“I will show you what someone is like who comes to me, hears my words, and acts on them. That one is like a man building a house, who dug deeply and laid the foundation on rock; when a flood arose, the river burst against that house but could not shake it, because it had been well built.” — Luke 6:47-48, NRSV
I remember seeing an illustrated version of this parable. If I remember correctly, it was in Grandma’s Gospel, a book my grandma in West Virginia (who we are visiting this week) used to read to me on her front porch swing. I have always liked this teaching, even if at first it was because I’d laugh at the guy that thought he was building a strong house on sand. Anyway, I feel this is a good parable to ponder as we enter into a new year. Why?
A new year is a new opportunity, a chance for a new way of life for some of us. It is important that we take a moment to pause and consider how we are going to live in this new year. 2017 certainly revealed a lot about our more negative sides. Selfishness, greed, prejudice, and apathy marked the public sphere, leading to a sense of despair for everyone involved (except for those in power who benefit from the above sinful expressions). The question now is whether or not we want more of the same.
You see, such sinful expressions are the result of houses built “without a foundation” (Luke 6:49). Fragile existences based on possessions, status, self-satisfaction, or the need to be superior often fail us in the moments when the floods of life come along. Notice I said “when,” not “if” the floods come. The text says the same thing. “When a flood arose, the river burst against that house” (Luke 6:48).
Floods are going to come, regardless of whether or not our lives are rooted in stone or sand. Living a life founded on the rock of faith does not exempt one from the immense and often overwhelming pain life brings along. In similar fashion, basing our existence on things that can be easily swept away (work, relationships, self-importance, fleeting pleasures, etc.) doesn’t do us any favors either. The trick for this new year, then, is building our lives on a foundation that is not only strong enough to sustain us through the pain of life, but also has the power to provide shelter and peace for others in the midst of their own storms.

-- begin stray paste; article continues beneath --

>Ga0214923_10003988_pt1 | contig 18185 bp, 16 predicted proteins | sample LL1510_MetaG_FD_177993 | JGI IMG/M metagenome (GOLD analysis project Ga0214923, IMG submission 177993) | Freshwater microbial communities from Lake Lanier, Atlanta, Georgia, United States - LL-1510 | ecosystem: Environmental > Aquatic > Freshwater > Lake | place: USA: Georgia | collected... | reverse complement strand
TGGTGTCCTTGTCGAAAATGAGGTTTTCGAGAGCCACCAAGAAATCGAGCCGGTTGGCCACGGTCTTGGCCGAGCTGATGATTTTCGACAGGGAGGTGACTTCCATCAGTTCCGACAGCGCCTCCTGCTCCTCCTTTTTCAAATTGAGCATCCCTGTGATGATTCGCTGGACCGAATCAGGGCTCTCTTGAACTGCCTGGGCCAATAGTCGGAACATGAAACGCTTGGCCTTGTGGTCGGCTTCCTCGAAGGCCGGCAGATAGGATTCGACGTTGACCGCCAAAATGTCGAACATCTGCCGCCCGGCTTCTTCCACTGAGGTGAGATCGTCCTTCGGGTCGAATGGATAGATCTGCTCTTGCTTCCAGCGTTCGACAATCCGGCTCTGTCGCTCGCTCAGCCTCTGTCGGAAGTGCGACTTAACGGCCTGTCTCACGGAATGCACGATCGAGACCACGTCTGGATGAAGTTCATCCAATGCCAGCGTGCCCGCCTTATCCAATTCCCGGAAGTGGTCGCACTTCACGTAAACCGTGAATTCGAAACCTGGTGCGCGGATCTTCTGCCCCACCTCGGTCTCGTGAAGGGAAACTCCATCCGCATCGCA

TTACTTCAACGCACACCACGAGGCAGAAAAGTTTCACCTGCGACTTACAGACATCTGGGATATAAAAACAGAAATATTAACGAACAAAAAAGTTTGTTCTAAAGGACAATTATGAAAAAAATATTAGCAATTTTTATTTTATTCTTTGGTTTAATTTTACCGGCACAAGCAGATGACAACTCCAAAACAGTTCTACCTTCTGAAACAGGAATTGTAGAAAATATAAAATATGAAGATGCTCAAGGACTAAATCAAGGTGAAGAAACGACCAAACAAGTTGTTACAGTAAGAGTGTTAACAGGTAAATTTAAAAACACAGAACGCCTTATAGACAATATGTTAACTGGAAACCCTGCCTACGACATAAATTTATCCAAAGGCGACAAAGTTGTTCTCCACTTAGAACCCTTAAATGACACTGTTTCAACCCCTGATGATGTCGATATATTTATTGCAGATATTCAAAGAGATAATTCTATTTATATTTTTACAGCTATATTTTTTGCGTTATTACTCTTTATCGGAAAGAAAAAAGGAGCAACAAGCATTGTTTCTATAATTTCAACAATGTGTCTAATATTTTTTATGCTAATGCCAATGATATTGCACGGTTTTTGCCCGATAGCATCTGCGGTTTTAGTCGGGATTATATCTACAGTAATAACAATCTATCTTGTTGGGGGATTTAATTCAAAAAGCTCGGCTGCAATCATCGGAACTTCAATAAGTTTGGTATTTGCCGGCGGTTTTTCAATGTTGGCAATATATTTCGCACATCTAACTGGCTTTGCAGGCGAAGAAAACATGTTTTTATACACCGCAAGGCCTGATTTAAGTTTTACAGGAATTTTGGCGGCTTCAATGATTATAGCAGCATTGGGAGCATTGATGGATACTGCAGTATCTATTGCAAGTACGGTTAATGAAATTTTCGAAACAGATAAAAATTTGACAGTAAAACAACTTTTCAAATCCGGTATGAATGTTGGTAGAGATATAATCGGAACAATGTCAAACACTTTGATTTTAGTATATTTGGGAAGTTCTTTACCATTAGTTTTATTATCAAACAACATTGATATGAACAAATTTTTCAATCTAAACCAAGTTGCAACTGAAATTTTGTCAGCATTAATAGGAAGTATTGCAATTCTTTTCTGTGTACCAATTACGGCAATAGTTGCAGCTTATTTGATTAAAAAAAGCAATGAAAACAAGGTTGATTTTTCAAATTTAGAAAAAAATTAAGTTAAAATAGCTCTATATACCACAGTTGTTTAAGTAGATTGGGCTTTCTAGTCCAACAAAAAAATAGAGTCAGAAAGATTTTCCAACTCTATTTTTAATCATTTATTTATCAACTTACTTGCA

How do we do that?
It begins with the teachings of Christ in Luke, all summed up earlier in chapter 6. You might recognize the foremost of these teachings in Luke 6:31, “Do to others as you would have them do to you.” From there, look around at the other teachings.
“But love your enemies, do good, and lend, expecting nothing in return” (Luke 6:35).
“Be merciful, just as your Father is merciful” (Luke 6:36).
“Do not judge, and you will not be judged; do not condemn, and you will not be condemned. Forgive, and you will be forgiven” (Luke 6:37).
This chapter is then wrapped up with the parable of two foundations.
Coincidence? Of course not. Keep up.
Jesus says the one who builds their house on a strong foundation is the one “who comes to me, hears my words, and acts on them” (Luke 6:47). If we want to begin and continue this year in a new, better way, the best advice is build a foundation on those things that keep us kind, gracious, patient, loving, forgiving, and compassionate. What’s the best example? Look at Jesus.
Jesus was maligned almost everywhere he went. People claimed to be his disciples, only to abandon him with alarming quickness. He came teaching freedom, transformation, and a closer relationship to the Divine, which led to a miserable death on a cross. In the midst of mistreatment, persecution, beatings, and a humiliating execution, Jesus never compromised on his love, compassion, justice, and inclinations toward healing and wholeness for those who needed it.
If we want to experience a different sort of year, that’s exactly what it’s going to take for us.
Floods are going to come. Whether literally, as in Puerto Rico and the Gulf Coast of the United States, or figuratively in the form of mass shootings, sudden loss of life, familial stress, unemployment, or the ending of important relationships, these floods all have the capability of turning us into self-serving people who only serve to feed the hateful atmosphere that has been so prevalent in our world as of late. If, however, we build our lives upon a foundation beyond ourselves, a foundation that prioritizes the care and well-being of others, we will be able to withstand the turbulent waters.
Will there be damage? There always is. Will life hurt? Of course. If, however, our lives are geared toward others, in alignment with the will of God, our pain can be healed and made useful. This results in a very different reality from the one we have seen before. You know, the one where our pain and our suffering and our desires take precedence over anything else.
As you go about beginning this new year, I hope you join in me in doing some construction work. How can we change the foundation of our lives to one that is firmly set on the unshakable rock that is the love of God revealed in Jesus Christ? We won’t always get it right, but our continuous efforts alone will yield something beautiful that will go a long way toward healing previous damage done to us, to others, and to all of creation. So let’s get started!
Happy New Year!
Peace be with you!